Creating Pip and Posy
Published on: 04 November 2014 Author: Camilla Reid
At the point that we were starting Nosy Crow, so back in 2010, Axel Scheffler and I both had toddlers – two energetic, demanding, charming girls, a few weeks apart in age.
In the months prior to our launch, I had noticed that though my daughter enjoyed books hugely – she loved my reading board books to her and was always keen to engage with every aspect of a book – it was clear to me that, moving on to picture books, there was a limit to her understanding of the stories: she could only keep up with the most basic of narratives, and books like The Gruffalo or Emily Brown, so those with relatively intricate plotlines which might work for a four year-old, were just too complex for her.
As a result, we had a handful of favourite titles – things like Mr Magnolia, Hairy Maclary and Sometimes I Like to Curl Up in a Ball – that we read again and again because they managed to fit our criteria of being interesting, original and yet straightforward in terms of plot. Also, if I'm being honest, they were books that I enjoyed reading too – they gave me joy to read to her.
With these observations in mind, I had spent some time playing with ideas for a series of new toddler stories. I felt that what we needed were simple stories, with incident: exciting, scary, even bad things needed to happen, followed by resolution, of course. Naturally, the bad things were never going to be too awful but if you're two, losing a toy, dropping an ice cream or scraping your knee are disastrous events! As well as incident, the stories needed a charming character or characters, familiar locations and scenarios that a toddler could relate to – in other words it need to be fairly domestic in their setting.
I was keen too, that whatever we did, it had enough charm, and was of enough quality that it appealed to parents as well – there is nothing worse than having to read the same awful book endlessly!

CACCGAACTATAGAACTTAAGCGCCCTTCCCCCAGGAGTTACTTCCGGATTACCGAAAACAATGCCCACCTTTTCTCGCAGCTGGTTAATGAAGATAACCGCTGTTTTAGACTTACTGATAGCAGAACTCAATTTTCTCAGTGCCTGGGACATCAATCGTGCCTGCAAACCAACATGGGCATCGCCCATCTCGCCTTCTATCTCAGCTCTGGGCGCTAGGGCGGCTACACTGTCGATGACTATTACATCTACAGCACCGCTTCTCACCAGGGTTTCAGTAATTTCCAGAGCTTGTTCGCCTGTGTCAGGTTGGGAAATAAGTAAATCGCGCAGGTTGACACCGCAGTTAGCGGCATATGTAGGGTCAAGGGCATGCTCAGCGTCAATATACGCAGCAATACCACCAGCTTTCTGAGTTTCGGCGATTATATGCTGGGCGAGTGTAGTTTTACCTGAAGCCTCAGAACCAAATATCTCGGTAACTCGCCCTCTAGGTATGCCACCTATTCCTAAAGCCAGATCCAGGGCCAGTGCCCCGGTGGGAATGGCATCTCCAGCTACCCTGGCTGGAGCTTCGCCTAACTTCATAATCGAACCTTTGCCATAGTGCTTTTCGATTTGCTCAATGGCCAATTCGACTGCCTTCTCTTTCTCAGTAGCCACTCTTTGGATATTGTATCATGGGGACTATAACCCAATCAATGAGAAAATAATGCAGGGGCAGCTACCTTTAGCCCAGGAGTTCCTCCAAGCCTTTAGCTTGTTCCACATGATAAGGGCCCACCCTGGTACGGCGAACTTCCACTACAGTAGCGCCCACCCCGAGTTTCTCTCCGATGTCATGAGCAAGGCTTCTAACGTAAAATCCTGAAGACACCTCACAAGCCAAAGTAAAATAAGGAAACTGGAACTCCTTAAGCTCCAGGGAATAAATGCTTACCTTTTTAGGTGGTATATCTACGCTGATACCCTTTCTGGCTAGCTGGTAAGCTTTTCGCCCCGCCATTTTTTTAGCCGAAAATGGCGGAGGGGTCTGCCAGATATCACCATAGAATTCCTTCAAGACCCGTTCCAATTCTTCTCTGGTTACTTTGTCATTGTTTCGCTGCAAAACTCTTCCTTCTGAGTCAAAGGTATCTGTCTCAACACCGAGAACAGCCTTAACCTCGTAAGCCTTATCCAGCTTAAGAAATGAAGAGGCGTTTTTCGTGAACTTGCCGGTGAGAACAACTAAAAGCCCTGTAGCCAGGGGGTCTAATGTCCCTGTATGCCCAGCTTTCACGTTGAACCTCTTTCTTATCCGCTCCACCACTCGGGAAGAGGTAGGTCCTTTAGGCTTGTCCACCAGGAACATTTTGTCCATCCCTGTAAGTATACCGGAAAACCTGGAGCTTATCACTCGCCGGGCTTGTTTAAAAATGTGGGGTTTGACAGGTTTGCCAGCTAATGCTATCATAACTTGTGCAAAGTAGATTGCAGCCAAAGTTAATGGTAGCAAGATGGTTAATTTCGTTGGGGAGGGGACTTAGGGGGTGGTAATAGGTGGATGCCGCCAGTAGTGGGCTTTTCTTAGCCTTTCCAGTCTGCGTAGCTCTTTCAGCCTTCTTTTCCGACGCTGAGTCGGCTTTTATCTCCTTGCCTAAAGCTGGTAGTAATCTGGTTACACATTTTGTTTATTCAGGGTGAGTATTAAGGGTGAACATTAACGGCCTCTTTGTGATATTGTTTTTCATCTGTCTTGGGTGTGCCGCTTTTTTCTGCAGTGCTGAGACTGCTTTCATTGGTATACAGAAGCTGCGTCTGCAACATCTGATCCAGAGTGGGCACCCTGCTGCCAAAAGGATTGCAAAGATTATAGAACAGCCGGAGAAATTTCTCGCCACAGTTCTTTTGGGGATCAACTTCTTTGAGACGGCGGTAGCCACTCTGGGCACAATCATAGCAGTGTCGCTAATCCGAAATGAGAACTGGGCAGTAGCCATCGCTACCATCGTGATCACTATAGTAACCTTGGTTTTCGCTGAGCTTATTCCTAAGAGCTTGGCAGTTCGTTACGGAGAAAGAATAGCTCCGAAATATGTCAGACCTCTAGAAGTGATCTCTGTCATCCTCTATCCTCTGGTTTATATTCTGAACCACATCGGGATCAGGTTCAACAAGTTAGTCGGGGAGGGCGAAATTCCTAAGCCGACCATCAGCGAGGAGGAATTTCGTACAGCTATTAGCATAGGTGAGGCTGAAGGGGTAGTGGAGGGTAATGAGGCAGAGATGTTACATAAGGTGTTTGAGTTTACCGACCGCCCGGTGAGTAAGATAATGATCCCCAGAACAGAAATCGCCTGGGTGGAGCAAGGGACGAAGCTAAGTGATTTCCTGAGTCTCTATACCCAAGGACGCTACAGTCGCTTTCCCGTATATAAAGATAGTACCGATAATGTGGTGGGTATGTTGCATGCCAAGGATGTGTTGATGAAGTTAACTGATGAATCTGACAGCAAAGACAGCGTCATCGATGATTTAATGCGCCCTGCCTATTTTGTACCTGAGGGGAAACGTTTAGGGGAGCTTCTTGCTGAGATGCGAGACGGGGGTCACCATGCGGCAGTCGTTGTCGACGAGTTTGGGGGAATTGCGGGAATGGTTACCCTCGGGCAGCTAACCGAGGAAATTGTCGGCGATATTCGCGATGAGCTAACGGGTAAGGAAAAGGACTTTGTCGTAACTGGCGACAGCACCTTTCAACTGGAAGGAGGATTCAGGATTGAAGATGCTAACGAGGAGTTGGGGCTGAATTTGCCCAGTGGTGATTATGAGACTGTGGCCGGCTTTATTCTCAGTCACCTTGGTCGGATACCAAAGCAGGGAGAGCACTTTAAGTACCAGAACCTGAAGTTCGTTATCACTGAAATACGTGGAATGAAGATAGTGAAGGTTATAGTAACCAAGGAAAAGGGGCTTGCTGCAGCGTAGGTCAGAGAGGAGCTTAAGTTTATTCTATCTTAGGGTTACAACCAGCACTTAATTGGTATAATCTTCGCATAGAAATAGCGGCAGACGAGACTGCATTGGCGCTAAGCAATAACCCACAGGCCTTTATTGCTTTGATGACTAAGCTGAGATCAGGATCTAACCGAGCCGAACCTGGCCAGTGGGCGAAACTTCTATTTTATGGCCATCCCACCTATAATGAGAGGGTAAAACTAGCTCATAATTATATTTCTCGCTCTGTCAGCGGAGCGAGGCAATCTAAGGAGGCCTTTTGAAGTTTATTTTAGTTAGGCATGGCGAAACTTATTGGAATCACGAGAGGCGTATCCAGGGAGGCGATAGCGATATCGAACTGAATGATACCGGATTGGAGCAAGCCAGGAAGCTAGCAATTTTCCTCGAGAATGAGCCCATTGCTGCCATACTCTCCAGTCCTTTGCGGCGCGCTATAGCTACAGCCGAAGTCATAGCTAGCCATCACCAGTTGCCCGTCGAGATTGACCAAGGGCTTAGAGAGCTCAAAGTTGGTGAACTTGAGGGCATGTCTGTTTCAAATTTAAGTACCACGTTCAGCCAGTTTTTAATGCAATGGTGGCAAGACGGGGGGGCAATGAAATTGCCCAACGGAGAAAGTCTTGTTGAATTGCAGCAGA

Somewhere around this time, I met up with Axel and we realised that we were both having very similar experiences reading to our toddlers. We recognised that there were all sorts of challenging, uncharted waters that we were both having to navigate with our girls – things from potty-training, to learning to share and be kind. And, like me, Axel could see that there was a gap in the market for stories that dealt with this very particular phase of a child's life.
The result of those conversations was a handful of rough plotlines – and then we started to work on character. We decided that we wanted both a boy and girl character, because it allowed the stories to have an interesting dynamic, and also because it felt important that neither gender should be excluded. And though Axel draws most animals brilliantly, he is particularly good at rodents, so after ruling out a squirrel because of tail/trouser issues, we landed on a mouse and a rabbit. It wasn't long before Pip and Posy came to life.
Happily, the series has gone down fantastically with both parents and toddlers, I think because it appeals to them on different levels. The children adore the stories because they have drama and emotional journeys with which they identify, and the parents tell us that they enjoy the fact that each story has a lesson, albeit a very gentle one. And everyone loves the humour of Axel's illustrations, which work in subtle counterpoint to the very straight text.
The good news is that, because toddler life is so similar the world over, the series has sold brilliantly internationally: it has been translated into 11 languages and clocked up over half a million copies sold. The Bedtime Frog was read by Anne-Marie Duff on CBeebies Bedtime Stories back in September, while our Pip and Posy costumes travel round the country to events, appearing with Axel and on their own, but always greeted with huge enthusiasm by their adoring public, who ALL want a hug!